The world has largely associated Africa with desperate struggles against war, poverty, famine and dictatorial leaders. But there are positive trends, too. Africa is home to six of the 10 fastest-growing economies in the world, an emerging middle class and markets that are increasingly open to foreign investment. In short, there is money to be made there.

There is also a growing threat from militants in some countries. And, as human rights groups point out, the summit meeting’s focus on trade, investment and counterterrorism cannot be allowed to dilute the Obama administration’s willingness to press for good and honest governance, fair elections and human rights, all essential for long-term stability and growth.

Online:

http://www.nytimes.com

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August 6

Khaleej Times, Dubai, on Africa in America:

The first black African-American president has kept a promise. The summit of African leaders in Washington D.C, where around 50 heads of states and governments have gathered, is meant to put Africa on the commerce map of the United States.

Which is why US Commerce Secretary Penny Pritzker has floated business deals worth $900 million in an attempt to further trade and investment activities in the Dark Continent. This, nonetheless, is no comparison to the gigantic volume of trade Africa enjoys with China, which is around $200 billion. But as far as President Barack Obama is concerned, it is part of his opening up diplomacy with at least two hemispheres, the Latin America and Africa, with whom the US had never had its due share of interaction.

The president in his three-nation tour to the continent last year had called for a summit, wherein he wants to boost business relations and throw open US markets for mega-deals with a continent, which is buzzing with youth implosion, social media and rejuvenated economic hype. The success stories of economies in several African countries, including Nigeria, had forced the State Department to reconnect with the region. Moreover, the geopolitical fact that Beijing had made inroads deep into the continent and is virtually part of all kinds of minerals extraction and its affiliated trade and industry was a moment of concern and challenge for America. That is why this renewed focus on Africa is in wanting for quite some time. Earlier, president Bill Clinton had focused his energies on anti-AIDS campaign, but couldn’t tap the potential of business in the long run.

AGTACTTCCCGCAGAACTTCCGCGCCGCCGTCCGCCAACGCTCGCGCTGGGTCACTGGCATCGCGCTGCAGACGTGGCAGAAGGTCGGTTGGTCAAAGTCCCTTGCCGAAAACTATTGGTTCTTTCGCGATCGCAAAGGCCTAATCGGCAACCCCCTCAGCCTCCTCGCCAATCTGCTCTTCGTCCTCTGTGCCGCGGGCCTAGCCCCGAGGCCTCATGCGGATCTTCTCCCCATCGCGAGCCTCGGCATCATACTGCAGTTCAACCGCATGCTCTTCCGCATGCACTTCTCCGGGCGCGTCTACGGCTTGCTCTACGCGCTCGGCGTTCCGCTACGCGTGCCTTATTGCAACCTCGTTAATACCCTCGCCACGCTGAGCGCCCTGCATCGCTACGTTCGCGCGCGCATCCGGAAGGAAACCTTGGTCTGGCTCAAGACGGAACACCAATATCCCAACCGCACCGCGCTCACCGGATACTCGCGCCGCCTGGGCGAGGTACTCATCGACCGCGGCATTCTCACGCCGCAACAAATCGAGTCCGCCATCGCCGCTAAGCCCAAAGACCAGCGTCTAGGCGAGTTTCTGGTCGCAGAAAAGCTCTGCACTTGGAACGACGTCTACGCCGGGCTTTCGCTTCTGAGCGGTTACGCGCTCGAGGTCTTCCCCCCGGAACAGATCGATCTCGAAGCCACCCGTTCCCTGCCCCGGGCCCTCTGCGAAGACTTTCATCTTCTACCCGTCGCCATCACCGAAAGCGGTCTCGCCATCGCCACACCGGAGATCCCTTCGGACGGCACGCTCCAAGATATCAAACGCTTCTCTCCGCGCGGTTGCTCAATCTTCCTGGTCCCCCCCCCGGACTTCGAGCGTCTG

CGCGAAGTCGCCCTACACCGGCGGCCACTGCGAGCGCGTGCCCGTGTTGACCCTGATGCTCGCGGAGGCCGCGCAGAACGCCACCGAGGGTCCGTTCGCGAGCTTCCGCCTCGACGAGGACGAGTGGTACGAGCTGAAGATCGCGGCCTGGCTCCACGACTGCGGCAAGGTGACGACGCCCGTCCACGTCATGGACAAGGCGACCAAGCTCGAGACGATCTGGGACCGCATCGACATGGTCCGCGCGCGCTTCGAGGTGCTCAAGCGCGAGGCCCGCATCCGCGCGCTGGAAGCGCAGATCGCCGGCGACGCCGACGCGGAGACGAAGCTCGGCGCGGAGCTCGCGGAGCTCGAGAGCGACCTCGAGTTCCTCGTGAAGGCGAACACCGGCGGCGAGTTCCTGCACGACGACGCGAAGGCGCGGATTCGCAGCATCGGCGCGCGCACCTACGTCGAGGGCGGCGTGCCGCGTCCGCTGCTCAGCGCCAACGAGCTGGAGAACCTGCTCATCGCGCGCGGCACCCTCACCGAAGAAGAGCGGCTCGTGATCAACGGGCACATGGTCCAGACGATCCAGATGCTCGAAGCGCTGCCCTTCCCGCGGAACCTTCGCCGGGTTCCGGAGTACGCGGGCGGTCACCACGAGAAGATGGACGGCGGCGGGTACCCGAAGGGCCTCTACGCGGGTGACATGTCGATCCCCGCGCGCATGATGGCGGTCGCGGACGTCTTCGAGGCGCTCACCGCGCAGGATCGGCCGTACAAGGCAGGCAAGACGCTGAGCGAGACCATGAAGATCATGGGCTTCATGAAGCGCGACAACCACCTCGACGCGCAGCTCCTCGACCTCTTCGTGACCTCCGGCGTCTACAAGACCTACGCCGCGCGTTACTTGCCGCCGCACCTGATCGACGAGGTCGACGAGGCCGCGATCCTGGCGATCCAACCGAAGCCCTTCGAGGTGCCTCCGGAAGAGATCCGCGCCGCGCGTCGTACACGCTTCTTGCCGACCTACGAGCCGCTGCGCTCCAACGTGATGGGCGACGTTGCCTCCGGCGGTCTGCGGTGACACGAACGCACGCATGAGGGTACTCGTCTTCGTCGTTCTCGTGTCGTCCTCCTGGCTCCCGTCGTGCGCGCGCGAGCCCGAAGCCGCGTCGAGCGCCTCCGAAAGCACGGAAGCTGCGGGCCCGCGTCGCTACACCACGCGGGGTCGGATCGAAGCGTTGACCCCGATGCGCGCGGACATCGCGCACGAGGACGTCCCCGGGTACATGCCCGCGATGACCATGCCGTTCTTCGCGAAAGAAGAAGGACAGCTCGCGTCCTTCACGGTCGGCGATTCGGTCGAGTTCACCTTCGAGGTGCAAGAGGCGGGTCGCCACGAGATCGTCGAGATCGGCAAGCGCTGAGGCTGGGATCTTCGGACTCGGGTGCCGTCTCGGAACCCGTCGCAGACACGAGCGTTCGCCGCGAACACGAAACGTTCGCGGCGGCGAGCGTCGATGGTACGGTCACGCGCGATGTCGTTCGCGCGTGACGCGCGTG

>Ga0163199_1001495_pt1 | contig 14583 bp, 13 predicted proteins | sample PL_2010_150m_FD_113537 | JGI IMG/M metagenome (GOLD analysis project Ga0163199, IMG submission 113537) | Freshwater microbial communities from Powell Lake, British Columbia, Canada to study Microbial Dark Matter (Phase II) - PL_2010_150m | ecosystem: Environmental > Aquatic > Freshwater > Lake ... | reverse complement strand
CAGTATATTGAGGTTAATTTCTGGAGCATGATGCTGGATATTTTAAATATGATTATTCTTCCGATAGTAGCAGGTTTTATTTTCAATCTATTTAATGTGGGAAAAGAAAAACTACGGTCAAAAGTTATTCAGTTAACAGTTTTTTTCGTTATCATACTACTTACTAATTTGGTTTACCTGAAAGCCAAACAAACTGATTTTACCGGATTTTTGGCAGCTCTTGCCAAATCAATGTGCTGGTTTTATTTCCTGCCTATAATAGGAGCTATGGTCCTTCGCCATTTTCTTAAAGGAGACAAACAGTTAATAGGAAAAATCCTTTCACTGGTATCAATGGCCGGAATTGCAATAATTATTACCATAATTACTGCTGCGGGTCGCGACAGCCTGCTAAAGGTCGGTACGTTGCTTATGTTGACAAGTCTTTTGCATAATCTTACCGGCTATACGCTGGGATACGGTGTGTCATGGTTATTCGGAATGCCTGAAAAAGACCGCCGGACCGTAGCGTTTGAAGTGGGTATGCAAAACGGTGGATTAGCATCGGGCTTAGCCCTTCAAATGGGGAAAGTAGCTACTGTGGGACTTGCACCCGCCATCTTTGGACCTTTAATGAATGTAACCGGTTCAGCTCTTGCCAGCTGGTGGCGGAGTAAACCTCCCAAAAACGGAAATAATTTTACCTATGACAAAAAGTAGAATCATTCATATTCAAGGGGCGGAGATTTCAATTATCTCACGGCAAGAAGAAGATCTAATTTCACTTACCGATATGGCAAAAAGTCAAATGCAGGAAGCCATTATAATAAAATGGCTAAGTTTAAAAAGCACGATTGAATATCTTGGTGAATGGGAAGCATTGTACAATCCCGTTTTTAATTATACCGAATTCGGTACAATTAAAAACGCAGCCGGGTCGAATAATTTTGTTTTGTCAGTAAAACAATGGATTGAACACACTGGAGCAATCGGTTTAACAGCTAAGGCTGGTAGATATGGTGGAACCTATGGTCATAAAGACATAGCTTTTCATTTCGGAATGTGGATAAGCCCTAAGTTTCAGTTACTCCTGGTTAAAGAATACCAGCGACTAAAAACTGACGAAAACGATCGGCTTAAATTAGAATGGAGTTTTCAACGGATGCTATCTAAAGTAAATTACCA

This time around as African leaders rub their shoulders with the business magnates in Washington, the debut conference of its kind in the US is not without controversies. Political considerations have come into play by keeping Central African Republic, Eritrea, Zimbabwe and Sudan away from the discourse. Moreover, the misfortune of the deadly Ebola virus forced the leaders from Sierra Leone, Liberia and Guinea to stay away. Last but not the least is the impression that though it is a summit meeting, President Obama will not be in a position to hear out and interact personally with all of his guests, thus downgrading the get-together to an expo-level affair. But Obama, as he addresses the summit today, will have to lay down a strong doctrine of interaction with the Third World, and ensure that disease, hunger and poverty - the menace that confronts the continent - are addressed in a holistic manner.

Pouring in of aid and assistance should be supplemented with transfer of technology and the political desire to see representative dispensations in Africa. That is the easiest way to end widespread political conflicts in that part of the world. Only then can the one-fifth population of the world be able to bounce back from the abyss of chaos and confrontation. It’s time for a New Deal from Obama to his paternal continent.

Online:

http://www.khaleejtimes.com

Copyright © 2016 The Washington Times, LLC.